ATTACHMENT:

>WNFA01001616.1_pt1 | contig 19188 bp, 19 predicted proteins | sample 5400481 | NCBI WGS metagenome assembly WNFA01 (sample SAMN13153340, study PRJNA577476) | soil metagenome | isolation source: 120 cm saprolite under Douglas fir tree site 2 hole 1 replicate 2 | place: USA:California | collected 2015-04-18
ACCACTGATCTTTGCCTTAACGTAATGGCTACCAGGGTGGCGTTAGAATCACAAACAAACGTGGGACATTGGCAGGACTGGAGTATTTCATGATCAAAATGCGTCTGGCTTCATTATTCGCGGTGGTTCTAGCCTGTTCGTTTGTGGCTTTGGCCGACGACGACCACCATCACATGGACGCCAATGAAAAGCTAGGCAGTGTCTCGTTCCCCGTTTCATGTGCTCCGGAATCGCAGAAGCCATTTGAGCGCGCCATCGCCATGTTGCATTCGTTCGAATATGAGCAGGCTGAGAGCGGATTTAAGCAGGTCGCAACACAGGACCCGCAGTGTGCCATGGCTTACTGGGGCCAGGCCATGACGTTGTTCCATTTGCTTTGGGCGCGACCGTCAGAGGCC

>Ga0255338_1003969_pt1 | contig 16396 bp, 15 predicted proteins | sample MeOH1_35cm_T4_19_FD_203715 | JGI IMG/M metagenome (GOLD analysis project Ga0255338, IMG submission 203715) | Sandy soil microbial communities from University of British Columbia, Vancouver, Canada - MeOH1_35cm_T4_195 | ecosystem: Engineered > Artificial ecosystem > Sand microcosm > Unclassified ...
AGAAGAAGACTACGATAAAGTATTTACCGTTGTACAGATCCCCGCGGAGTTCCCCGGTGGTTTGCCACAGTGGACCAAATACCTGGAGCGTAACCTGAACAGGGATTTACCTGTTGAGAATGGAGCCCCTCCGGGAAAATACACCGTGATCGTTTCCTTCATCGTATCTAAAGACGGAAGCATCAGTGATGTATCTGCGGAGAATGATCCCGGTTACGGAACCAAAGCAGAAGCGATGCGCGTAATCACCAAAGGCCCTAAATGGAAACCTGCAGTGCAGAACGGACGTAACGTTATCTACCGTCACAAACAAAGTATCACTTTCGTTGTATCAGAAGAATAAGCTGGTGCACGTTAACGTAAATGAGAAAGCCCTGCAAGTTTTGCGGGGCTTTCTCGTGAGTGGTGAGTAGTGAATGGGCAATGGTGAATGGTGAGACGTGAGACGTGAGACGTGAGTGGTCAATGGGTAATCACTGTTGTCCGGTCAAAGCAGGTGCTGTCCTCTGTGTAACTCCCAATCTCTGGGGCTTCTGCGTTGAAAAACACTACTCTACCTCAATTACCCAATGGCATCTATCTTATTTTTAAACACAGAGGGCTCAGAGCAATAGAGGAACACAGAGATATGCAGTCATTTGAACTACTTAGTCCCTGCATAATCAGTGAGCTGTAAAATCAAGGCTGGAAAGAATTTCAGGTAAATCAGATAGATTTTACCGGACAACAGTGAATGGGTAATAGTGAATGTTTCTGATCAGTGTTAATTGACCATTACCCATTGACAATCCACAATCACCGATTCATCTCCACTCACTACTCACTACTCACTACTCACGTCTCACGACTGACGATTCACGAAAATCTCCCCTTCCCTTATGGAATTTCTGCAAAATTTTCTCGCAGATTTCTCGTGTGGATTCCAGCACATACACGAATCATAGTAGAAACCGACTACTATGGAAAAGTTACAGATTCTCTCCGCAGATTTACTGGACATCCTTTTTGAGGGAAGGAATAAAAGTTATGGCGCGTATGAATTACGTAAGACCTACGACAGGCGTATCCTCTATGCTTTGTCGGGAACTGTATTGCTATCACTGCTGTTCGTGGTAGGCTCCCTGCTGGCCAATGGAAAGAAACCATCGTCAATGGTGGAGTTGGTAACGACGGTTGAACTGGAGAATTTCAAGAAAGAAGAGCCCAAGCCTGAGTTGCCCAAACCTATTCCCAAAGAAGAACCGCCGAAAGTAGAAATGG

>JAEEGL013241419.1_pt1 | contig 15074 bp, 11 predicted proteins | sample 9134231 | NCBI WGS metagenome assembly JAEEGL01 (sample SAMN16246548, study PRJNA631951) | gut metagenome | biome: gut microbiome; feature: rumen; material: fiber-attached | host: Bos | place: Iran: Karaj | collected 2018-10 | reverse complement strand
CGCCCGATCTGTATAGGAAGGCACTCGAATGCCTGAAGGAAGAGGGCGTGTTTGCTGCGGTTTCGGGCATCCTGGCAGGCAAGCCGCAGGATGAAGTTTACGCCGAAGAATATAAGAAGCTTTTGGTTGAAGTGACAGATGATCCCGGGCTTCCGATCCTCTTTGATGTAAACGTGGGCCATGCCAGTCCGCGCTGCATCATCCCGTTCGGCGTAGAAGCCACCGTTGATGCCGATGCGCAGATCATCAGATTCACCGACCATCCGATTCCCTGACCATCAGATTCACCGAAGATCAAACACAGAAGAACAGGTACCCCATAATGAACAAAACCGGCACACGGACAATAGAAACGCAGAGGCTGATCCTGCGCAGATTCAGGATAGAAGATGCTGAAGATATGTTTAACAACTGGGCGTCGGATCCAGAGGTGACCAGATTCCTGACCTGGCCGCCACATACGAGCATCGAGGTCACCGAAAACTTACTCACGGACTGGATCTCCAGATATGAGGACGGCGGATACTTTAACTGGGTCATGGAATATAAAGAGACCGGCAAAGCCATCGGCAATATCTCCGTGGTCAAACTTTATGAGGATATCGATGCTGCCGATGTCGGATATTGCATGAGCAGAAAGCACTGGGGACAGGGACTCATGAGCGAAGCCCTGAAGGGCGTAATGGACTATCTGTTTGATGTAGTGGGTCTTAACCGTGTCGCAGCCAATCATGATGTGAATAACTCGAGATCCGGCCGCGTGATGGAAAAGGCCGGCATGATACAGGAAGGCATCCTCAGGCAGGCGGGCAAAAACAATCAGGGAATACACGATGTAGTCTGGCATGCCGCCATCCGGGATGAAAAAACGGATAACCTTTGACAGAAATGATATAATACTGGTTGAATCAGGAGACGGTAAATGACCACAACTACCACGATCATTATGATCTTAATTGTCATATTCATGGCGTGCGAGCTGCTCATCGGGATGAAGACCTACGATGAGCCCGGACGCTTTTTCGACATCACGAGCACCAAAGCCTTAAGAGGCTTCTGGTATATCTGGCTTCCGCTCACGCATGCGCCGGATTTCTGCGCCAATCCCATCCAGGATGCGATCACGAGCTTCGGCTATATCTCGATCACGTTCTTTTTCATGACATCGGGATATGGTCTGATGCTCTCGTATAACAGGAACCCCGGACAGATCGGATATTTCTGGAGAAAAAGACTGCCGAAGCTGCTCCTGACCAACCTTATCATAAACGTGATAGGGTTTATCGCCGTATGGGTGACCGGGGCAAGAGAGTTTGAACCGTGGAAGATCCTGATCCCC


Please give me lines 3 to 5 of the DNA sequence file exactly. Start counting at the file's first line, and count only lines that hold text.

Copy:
>Ga0255338_1003969_pt1 | contig 16396 bp, 15 predicted proteins | sample MeOH1_35cm_T4_19_FD_203715 | JGI IMG/M metagenome (GOLD analysis project Ga0255338, IMG submission 203715) | Sandy soil microbial communities from University of British Columbia, Vancouver, Canada - MeOH1_35cm_T4_195 | ecosystem: Engineered > Artificial ecosystem > Sand microcosm > Unclassified ...
AGAAGAAGACTACGATAAAGTATTTACCGTTGTACAGATCCCCGCGGAGTTCCCCGGTGGTTTGCCACAGTGGACCAAATACCTGGAGCGTAACCTGAACAGGGATTTACCTGTTGAGAATGGAGCCCCTCCGGGAAAATACACCGTGATCGTTTCCTTCATCGTATCTAAAGACGGAAGCATCAGTGATGTATCTGCGGAGAATGATCCCGGTTACGGAACCAAAGCAGAAGCGATGCGCGTAATCACCAAAGGCCCTAAATGGAAACCTGCAGTGCAGAACGGACGTAACGTTATCTACCGTCACAAACAAAGTATCACTTTCGTTGTATCAGAAGAATAAGCTGGTGCACGTTAACGTAAATGAGAAAGCCCTGCAAGTTTTGCGGGGCTTTCTCGTGAGTGGTGAGTAGTGAATGGGCAATGGTGAATGGTGAGACGTGAGACGTGAGACGTGAGTGGTCAATGGGTAATCACTGTTGTCCGGTCAAAGCAGGTGCTGTCCTCTGTGTAACTCCCAATCTCTGGGGCTTCTGCGTTGAAAAACACTACTCTACCTCAATTACCCAATGGCATCTATCTTATTTTTAAACACAGAGGGCTCAGAGCAATAGAGGAACACAGAGATATGCAGTCATTTGAACTACTTAGTCCCTGCATAATCAGTGAGCTGTAAAATCAAGGCTGGAAAGAATTTCAGGTAAATCAGATAGATTTTACCGGACAACAGTGAATGGGTAATAGTGAATGTTTCTGATCAGTGTTAATTGACCATTACCCATTGACAATCCACAATCACCGATTCATCTCCACTCACTACTCACTACTCACTACTCACGTCTCACGACTGACGATTCACGAAAATCTCCCCTTCCCTTATGGAATTTCTGCAAAATTTTCTCGCAGATTTCTCGTGTGGATTCCAGCACATACACGAATCATAGTAGAAACCGACTACTATGGAAAAGTTACAGATTCTCTCCGCAGATTTACTGGACATCCTTTTTGAGGGAAGGAATAAAAGTTATGGCGCGTATGAATTACGTAAGACCTACGACAGGCGTATCCTCTATGCTTTGTCGGGAACTGTATTGCTATCACTGCTGTTCGTGGTAGGCTCCCTGCTGGCCAATGGAAAGAAACCATCGTCAATGGTGGAGTTGGTAACGACGGTTGAACTGGAGAATTTCAAGAAAGAAGAGCCCAAGCCTGAGTTGCCCAAACCTATTCCCAAAGAAGAACCGCCGAAAGTAGAAATGG

>JAEEGL013241419.1_pt1 | contig 15074 bp, 11 predicted proteins | sample 9134231 | NCBI WGS metagenome assembly JAEEGL01 (sample SAMN16246548, study PRJNA631951) | gut metagenome | biome: gut microbiome; feature: rumen; material: fiber-attached | host: Bos | place: Iran: Karaj | collected 2018-10 | reverse complement strand